The Interview and Its Dangers
The insurance company’s interview is a danger area for long-term disability claimants. The interviews commonly occur at the beginning of a claim, or as part of a general reassessment for an existing claim when the insurer may be looking for an opportunity to stop paying the claim. In appealing long-term disability appeals for my Connecticut and Westchester clients, I often need to deal with a damaging interview that occurred prior to my involvement in the matter. If you follow the Rule discussed below, and keep in mind what I discuss in this article, the attorney handling your long-term disability appeal won’t have try to fix the harm that can result from a claimant interview.
Prior to COVID, it was common that the interview would be in-person at the claimant’s house. This gave the insurer lots of information. For instance, if you claim severe back pain but have a tidy house and tell the interviewer that you clean the house yourself, there is a good chance the insurer is going to argue that if you can clean your house, you must not be very impaired by your back condition.
Post-COVID, the interviews now happen over the phone or Zoom, which gives you more control over what the interviewer sees, but you still need to be careful. As you would expect, one purpose of the interview is to observe you and see if you do anything that is inconsistent with the limitations you claim. If you claim you can only sit for fifteen minutes but sit still for an hour in the interview, then the insurer is unlikely to believe you really have a sitting limitation. Of course, you may be having a good day that day, and your ability to sit for an hour when you are rested doesn’t say much about your ability to sit for an hour after working a full week. But, this can give the insurer an excuse to reject your claimed sitting restriction.
What you may not realize is that one purpose of the interview may be to set you up for the surveillance. In many of the interviews, the interviewer appears to push the claimant to claim greater impairments than the claimant has claimed in the past. You may think that is helpful for you, since the more impairments you have, the less likely it is you can do your job.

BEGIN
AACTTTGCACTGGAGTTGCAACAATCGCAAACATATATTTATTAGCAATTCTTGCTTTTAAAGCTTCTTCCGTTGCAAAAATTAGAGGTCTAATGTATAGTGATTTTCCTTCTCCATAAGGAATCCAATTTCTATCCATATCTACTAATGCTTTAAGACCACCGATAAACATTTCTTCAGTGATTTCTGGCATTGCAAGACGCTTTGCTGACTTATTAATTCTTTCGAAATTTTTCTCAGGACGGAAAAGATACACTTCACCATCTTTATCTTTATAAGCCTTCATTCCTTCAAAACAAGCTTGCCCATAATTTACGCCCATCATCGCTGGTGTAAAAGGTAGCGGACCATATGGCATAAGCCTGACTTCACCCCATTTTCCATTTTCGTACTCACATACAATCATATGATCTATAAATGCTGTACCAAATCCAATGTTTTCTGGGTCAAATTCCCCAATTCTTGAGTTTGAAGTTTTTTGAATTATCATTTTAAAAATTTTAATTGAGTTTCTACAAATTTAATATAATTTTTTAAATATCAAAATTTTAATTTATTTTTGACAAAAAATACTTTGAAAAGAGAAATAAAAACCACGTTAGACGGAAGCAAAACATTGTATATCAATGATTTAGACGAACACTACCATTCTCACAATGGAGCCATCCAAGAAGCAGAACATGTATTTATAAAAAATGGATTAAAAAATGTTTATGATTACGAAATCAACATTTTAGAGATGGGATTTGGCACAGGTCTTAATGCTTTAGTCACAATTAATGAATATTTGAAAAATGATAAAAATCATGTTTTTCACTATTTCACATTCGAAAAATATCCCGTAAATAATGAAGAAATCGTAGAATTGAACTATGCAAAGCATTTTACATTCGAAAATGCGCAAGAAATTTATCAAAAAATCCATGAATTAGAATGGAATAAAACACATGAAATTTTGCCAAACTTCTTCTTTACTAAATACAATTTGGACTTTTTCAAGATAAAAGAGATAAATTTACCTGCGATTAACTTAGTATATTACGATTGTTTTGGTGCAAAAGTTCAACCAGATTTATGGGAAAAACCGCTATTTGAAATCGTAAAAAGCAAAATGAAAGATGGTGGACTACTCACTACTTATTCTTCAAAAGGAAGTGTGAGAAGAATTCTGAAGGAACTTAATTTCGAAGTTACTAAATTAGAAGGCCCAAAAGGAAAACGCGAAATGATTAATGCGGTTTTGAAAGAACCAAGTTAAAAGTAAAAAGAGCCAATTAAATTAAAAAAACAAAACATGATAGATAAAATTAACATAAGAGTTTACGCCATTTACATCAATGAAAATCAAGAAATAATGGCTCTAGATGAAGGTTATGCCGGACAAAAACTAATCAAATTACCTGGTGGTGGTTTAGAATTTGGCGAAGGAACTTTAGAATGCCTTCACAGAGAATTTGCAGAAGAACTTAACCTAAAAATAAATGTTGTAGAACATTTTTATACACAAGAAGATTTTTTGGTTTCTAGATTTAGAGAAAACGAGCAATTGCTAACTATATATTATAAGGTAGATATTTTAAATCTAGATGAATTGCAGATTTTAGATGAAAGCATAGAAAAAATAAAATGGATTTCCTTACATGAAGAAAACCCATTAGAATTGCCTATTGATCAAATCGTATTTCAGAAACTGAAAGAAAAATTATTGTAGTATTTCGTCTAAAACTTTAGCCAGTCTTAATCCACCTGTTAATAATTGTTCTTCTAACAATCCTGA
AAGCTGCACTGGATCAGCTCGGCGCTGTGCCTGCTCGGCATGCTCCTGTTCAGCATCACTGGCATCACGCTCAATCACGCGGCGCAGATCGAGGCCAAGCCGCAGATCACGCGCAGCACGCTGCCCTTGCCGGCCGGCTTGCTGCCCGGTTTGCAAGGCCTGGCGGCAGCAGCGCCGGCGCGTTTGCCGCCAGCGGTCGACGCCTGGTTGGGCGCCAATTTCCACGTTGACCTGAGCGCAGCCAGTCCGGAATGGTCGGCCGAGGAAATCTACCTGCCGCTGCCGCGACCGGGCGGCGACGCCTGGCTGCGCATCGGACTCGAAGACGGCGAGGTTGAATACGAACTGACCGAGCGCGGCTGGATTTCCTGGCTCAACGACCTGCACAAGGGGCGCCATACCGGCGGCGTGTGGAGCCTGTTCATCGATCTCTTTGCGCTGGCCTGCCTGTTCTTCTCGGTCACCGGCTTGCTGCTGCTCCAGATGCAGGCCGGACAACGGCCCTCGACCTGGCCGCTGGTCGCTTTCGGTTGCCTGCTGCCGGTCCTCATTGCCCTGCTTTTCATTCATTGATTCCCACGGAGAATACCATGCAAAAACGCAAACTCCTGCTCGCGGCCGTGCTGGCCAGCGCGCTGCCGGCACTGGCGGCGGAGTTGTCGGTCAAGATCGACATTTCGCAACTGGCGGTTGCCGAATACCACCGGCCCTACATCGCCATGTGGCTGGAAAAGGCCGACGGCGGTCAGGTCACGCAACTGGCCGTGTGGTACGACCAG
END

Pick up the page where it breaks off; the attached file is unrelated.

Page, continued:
It is not helpful, and it can scuttle your claim. The insurance company will typically conduct surveillance after the interview. If you do anything in the surveillance that is at all inconsistent with what you claim your disabilities to be, your claim is likely to be denied. Even if the activity shown on the surveillance is consistent with you not being able to do your job, the insurer will use it to discount everything else you say. For instance, if your job requires lifting 30 pounds, it shouldn’t make a difference if the surveillance shows you lifting 15 pounds. But, if you claimed in the interview that you could only lift 5 pounds, the insurer will assert that you lied about not being able to lift 15 pounds, and that this discrepancy means that nothing you say about your impairments can be believed.
How do you avoid this? By following the same rule that I give to my clients before testifying in court. In both instances, you want to appear to be credible by answering the questions, but you do not want to be pushed around in making your responses. So, here’s the Rule you should follow to avoid damaging your claim in the interview:
There are some corollaries to the Rule:
Be particularly careful in responding to leading questions, that is, questions that can be answered by a yes or no answer. Before answering, make sure your answer applies to each part of the question. It is a good idea to always ask for leading questions to be repeated to make sure you understand them.
Lastly, if you think you said something in the interview that you think could be misconstrued, you can send a follow up statement to the insurer addressing that issue. Telling the truth is the most important thing, and following the Rule will help you avoid unintentional misstatements that could be construed as lies. Don’t let the interviewer push you around or lead you into saying something that is not the absolute truth. By following the Rule, you will have your best chance to avoid this. So, during the interview, be calm, relaxed, focused, present in the moment, and listen to those questions!
I discuss in When Should You Tell Your Employer About Your Chronic Condition? how your potential long-term disability claim could be affected by what and when you tell your employer about your chronic health condition. Joshua Goodbaum, who I think is one of the most effective plaintiffs’ employment lawyers in Connecticut, recently posted a great article (at https://garrisonlaw.com/taking-fmla-leave-what-you-need-to-disclose-to-your-employer/) on what your employer is allowed to ask about your health condition when you request family and medical leave under either Connecticut or federal law. Medical leave is another tool for managing the transition from working with a chronic illness to making a long-term disability claim, and the article is a great guide for handling one of the more fraught aspects of asking for medical leave.